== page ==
Saturday, September 10, 2016


I didn't do much reading over the summer. This I know because it took me more than a month to finish the biography of Frida Kahlo. It was borrowed from a friend, so there was no need to be concerned about overdue notices from the library, where I get most of my reading material. I took the book at a leisurely pace, often in short increments, till the very end. 

Poor Frida. What a hard life she had. I mean, a lot of physical suffering and a lot of emotional pain. Perhaps the two go hand-in-hand. But she certainly met her days with courage and stamina, and consciously made the best of what she had to work with. 

The book also helped me make sense of her paintings by delving into the symbolism in each one. I need that; when meaning isn't obvious, I miss a lot. Before these explanations, I found many of Kahlo's paintings macabre and even childish. Now, after becoming acquainted with her better, I understand that she knew herself very well and knew that it is the personal in life that is the most important thing to share. She knew that the personal is universal, and that what one of us feels intensely, we all experience at some time or other.  

Here is one of my favourites: 

Frida with her favourite "escuincle" dog.

It's the tiny "escuincle" dog that amuses me so much. Frida actually had a number of hairless Xoloitzcuintli dogs. Perhaps "escuincle" was her way of spelling it in English, or maybe it was her nickname for the dog, but the word itself is funny (to me).

Frida, after a traffic accident that nearly killed her, endured severe medical treatments for the rest of her short life. Some were torture. She had to wear body casts or corsets that kept her immobile for months sometimes. She often painted them:

I've seen the movie Frida once before, starring Salma Hayek, but now I want to see it again.
Here is a documentary where a lot of spoken text is taken directly from the bio I just read, by Hayden Herrera:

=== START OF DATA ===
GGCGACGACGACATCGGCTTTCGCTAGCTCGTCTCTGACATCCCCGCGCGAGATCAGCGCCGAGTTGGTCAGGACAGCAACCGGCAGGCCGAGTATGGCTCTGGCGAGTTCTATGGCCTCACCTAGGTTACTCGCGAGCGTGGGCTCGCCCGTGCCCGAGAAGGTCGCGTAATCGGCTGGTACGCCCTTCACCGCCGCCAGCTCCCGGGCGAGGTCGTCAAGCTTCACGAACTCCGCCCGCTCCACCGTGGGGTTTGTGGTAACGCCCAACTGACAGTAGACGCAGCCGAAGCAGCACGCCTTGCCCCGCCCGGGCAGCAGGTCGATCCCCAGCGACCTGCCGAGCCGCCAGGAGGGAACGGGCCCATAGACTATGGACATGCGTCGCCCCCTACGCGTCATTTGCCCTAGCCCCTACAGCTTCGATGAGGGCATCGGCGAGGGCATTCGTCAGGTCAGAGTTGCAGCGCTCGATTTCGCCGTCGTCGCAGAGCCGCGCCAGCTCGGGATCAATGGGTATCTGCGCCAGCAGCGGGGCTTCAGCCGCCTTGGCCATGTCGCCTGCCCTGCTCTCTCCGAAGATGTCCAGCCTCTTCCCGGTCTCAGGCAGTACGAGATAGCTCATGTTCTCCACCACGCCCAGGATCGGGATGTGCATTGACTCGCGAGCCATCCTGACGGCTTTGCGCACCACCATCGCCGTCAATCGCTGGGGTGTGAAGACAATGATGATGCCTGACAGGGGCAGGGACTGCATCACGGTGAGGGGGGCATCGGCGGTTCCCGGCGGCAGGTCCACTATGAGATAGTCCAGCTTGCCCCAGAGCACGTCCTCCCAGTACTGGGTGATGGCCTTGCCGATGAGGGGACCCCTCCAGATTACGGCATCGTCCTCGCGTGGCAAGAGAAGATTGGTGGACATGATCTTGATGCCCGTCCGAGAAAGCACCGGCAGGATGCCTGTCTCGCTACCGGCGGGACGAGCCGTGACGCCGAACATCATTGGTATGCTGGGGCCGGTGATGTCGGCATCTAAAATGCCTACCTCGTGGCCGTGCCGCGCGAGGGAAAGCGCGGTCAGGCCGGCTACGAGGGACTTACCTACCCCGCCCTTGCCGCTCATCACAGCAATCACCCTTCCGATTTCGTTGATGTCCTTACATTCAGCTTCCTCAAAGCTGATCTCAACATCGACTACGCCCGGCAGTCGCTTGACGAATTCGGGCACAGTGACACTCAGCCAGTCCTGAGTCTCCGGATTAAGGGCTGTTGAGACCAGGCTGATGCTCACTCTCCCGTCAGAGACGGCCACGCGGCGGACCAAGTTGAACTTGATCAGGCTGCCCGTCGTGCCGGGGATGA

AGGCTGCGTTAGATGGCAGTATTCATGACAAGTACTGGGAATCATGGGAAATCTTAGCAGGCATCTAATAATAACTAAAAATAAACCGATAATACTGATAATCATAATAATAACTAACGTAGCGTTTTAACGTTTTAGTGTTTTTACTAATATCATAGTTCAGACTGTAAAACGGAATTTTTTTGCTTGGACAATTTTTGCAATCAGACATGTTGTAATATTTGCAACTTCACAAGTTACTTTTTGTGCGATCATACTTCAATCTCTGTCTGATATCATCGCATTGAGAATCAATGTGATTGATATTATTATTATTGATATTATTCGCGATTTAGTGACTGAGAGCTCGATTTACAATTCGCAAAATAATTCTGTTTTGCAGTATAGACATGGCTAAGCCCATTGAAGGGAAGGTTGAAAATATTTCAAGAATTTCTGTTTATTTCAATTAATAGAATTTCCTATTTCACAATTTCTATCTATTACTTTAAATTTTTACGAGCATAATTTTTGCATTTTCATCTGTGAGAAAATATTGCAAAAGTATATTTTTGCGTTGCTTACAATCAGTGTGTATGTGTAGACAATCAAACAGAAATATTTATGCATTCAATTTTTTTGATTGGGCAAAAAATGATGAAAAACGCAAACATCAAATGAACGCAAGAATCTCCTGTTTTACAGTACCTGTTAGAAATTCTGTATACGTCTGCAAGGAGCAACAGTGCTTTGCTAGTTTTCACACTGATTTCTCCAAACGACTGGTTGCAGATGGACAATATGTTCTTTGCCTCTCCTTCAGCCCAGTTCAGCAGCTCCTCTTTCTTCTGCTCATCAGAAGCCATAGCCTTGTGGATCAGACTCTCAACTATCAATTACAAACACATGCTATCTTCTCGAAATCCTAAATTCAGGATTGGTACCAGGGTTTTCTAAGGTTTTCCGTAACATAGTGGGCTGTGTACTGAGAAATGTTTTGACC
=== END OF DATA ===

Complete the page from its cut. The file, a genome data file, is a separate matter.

And now I must get a move on. There is a coffin to be built in our yard. Scott's dad passed away on Wednesday afternoon and this is a labour of love that Scott is sharing with his son and other family members. I am going to make a vat of BEAN DISH so they have something to snack on when they come in to warm up, as it's cool and rainy out there. 

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Maggie Turner on "Tricking the Lazy Self": 
That old familiar inertia! Where does it come from I wonder. I have to talk myself into going for my walk almost every day. Your approach using incremental conditions works for me too, it is like priming a pump. 

I'm glad I'm not the only one who needs to play games with herself in order to do what is healthy for a mind and body. I get kind of down on myself for not being more disciplined and ambitious, when maybe this is simply human nature. 

Lorna on "Tricking the Lazy Self": 

You called it. I love harmless tricks.
Since my friend Cathy, the laundry queen, told me you can dye fabrics in your washing machine, I do it all the time. Yesterday I decided to dye the white kitchen curtains a wine colour, like the ones in the living room. Except they came out pink instead. I am not happy with myself; should've checked to see what the fabric was, first. Anyway, I've hung them back up for now (I see shopping in my future) and have been waiting for Scott to notice and comment. He hasn't, or if he has, he hasn't said a word. If he does, I'm going to pretend they've always been that colour. 

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